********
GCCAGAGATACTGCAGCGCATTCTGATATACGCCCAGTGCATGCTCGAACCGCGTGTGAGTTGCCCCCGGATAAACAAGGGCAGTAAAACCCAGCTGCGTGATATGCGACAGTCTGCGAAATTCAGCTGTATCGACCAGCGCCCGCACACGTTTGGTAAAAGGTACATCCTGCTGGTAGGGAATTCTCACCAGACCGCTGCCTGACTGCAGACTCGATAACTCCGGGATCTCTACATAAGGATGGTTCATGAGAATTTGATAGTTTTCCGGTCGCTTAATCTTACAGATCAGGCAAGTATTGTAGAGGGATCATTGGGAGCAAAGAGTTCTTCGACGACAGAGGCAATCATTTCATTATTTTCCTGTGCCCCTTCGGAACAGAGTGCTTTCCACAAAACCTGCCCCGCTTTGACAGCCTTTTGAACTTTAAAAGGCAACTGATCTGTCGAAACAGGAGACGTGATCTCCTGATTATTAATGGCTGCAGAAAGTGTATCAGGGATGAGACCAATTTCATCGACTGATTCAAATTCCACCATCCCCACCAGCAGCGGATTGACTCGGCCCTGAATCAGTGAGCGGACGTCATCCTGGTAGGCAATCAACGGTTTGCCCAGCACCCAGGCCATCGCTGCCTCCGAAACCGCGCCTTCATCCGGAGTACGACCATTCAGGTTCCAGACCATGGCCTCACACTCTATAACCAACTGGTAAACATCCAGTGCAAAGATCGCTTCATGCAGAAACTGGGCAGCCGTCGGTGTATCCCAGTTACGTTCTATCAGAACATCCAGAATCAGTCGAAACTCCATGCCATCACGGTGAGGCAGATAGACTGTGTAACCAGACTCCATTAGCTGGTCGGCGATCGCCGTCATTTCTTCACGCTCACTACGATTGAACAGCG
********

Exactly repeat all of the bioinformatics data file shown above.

GCCAGAGATACTGCAGCGCATTCTGATATACGCCCAGTGCATGCTCGAACCGCGTGTGAGTTGCCCCCGGATAAACAAGGGCAGTAAAACCCAGCTGCGTGATATGCGACAGTCTGCGAAATTCAGCTGTATCGACCAGCGCCCGCACACGTTTGGTAAAAGGTACATCCTGCTGGTAGGGAATTCTCACCAGACCGCTGCCTGACTGCAGACTCGATAACTCCGGGATCTCTACATAAGGATGGTTCATGAGAATTTGATAGTTTTCCGGTCGCTTAATCTTACAGATCAGGCAAGTATTGTAGAGGGATCATTGGGAGCAAAGAGTTCTTCGACGACAGAGGCAATCATTTCATTATTTTCCTGTGCCCCTTCGGAACAGAGTGCTTTCCACAAAACCTGCCCCGCTTTGACAGCCTTTTGAACTTTAAAAGGCAACTGATCTGTCGAAACAGGAGACGTGATCTCCTGATTATTAATGGCTGCAGAAAGTGTATCAGGGATGAGACCAATTTCATCGACTGATTCAAATTCCACCATCCCCACCAGCAGCGGATTGACTCGGCCCTGAATCAGTGAGCGGACGTCATCCTGGTAGGCAATCAACGGTTTGCCCAGCACCCAGGCCATCGCTGCCTCCGAAACCGCGCCTTCATCCGGAGTACGACCATTCAGGTTCCAGACCATGGCCTCACACTCTATAACCAACTGGTAAACATCCAGTGCAAAGATCGCTTCATGCAGAAACTGGGCAGCCGTCGGTGTATCCCAGTTACGTTCTATCAGAACATCCAGAATCAGTCGAAACTCCATGCCATCACGGTGAGGCAGATAGACTGTGTAACCAGACTCCATTAGCTGGTCGGCGATCGCCGTCATTTCTTCACGCTCACTACGATTGAACAGCG